Wall Street insiders aren’t the only ones who think that the Department of Justice’s record $13 billion settlement with JPMorgan Chase (NYSE:JPM) was a bit excessive. Speaking at an event in Germany earlier this week, Securities and Exchange Commissioner Dan Gallagher said according to Reuters that, “I think you would be hard-pressed to find any rational regulatory policy that would underlie a $13 billion penalty against shareholders.”
JPMorgan announced that it had settled with President Barack Obama’s RMBS Working Group on November 19. The penalty — the largest ever levied against a single financial institution by the Justice Department — settles many of the allegations related to the sale of residential mortgage-backed securities by JPMorgan Chase, Bear Stearns, and Washington Mutual.
JPMorgan admitted to neglecting to warn investors about the risk involved in purchasing mortgage securities, but did not admit to fraud or that it had intentionally misled investors. Such neglect is still illegal, and was one of the cornerstones of the Justice Department’s suit against the firm.
Gallagher didn’t say outright that the penalty was more of a piece of political and personal maneuvering than a legitimate punishment for the Wall Street giant, but he framed the situation in that light.
“One of the problems we have in the United States is that prosecutors like to make a name for themselves and they all try to distinguish themselves in one way or another,” he said, according to Reuters. “One way to distinguish yourself is to get the highest penalty ever against a bank. I don’t think it bears much resemblance to anything else. It is not rational.”
Gallagher’s criticism of the settlement is powerful because it comes from the side of the fence currently lobbing legal grenades. JPMorgan is estimated to have put aside as much as $21.8 billion for legal fees since 2008, a dollar figure that many regulators have held up as evidence of the efficacy of their efforts to bring justice to financial institutions for their part in the crisis. But industry insiders have called into question the effectiveness of the regulatory crusade. Speaking in New York City in November, JPMorgan general counsel Stephen Cutler argued that, “There has to be a better way to allocate government resources.”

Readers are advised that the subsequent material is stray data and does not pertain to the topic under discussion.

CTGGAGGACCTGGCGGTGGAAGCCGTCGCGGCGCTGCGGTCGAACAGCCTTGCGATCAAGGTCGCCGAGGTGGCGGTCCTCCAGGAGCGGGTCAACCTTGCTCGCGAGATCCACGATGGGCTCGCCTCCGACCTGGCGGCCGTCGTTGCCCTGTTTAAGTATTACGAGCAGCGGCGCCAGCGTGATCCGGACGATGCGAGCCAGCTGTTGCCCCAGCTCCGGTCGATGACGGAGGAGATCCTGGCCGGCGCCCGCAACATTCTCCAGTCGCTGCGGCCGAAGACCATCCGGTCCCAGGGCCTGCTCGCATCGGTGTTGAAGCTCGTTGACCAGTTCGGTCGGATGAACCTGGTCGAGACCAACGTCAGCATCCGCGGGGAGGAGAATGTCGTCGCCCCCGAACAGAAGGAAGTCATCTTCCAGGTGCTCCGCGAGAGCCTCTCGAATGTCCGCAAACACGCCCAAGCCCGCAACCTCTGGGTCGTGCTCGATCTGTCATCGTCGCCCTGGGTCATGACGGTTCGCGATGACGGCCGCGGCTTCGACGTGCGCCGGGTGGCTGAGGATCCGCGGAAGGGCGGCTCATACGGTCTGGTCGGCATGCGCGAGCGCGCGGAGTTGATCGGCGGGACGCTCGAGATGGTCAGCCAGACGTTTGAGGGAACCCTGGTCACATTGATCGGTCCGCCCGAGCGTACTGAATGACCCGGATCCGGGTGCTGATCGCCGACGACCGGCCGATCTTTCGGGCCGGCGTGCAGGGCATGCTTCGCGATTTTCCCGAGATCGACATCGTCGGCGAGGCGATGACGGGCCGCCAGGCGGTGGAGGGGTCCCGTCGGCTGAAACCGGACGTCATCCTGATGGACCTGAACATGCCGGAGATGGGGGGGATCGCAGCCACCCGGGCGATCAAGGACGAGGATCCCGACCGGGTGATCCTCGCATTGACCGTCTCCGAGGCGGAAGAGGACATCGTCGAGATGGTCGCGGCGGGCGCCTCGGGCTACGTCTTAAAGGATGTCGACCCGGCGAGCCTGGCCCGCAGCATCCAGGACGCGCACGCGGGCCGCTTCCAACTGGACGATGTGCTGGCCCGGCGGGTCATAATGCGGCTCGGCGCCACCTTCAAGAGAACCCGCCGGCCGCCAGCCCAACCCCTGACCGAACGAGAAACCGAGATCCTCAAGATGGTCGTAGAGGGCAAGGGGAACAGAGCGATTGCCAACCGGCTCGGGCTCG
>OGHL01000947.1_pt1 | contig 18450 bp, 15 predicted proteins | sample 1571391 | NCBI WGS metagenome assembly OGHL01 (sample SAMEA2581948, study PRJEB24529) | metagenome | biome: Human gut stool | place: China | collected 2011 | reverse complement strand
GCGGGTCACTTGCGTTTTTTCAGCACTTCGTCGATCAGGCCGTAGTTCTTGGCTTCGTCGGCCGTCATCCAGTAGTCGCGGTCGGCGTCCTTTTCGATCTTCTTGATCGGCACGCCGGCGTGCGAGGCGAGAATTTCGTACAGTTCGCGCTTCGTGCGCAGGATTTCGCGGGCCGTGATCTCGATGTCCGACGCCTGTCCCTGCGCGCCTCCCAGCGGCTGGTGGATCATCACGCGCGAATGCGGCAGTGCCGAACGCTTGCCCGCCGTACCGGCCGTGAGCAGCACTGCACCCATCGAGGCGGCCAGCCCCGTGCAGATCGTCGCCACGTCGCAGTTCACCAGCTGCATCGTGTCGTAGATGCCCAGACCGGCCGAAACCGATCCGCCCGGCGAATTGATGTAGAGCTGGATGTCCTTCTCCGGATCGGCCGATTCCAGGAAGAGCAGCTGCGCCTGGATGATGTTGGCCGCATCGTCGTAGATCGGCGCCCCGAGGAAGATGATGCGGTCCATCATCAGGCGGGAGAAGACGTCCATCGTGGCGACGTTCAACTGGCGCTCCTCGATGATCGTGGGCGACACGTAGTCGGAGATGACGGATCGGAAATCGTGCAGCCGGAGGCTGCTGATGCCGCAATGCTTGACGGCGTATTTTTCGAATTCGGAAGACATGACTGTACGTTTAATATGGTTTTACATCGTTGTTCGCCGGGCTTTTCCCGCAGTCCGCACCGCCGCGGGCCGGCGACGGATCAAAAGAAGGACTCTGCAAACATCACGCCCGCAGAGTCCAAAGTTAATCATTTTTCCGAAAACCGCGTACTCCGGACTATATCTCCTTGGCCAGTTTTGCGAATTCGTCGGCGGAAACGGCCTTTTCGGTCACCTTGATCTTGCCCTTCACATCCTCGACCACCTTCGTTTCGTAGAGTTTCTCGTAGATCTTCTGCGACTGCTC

The statement feels ripped right from a textbook debate over the role of government in a market economy, but at a pretty fundamental level that is the debate that is actually happening. Financial markets were aggressively deregulated for at least a decade in the lead up to the crisis. A lack of functional oversight left the door open for instability, and instability led to catastrophe.
The crisis was manna from heaven for regulators and helped catalyze large reform efforts such as the Dodd-Frank Act. Critics, though, argue that large financial penalties against big banks miss the point. (For their part, they also argue that Dodd-Frank doesn’t hit the nail on the head.)
Peeling back the curtain just a little bit, the record JPMorgan fine appears as if it will be allocated in a reasonable way. From the firm’s statement on the settlement: “JPMorgan Chase will pay a total of $9 billion in cash and provide $4 billion in borrower relief. The cash portion consists of a $2 billion civil monetary penalty and $7 billion in compensatory payments, including a previously announced $4 billion payment to resolve FHFA’s litigation claims. Borrower relief will be in the form of principal reduction, forbearance, and other direct benefits from various relief programs.”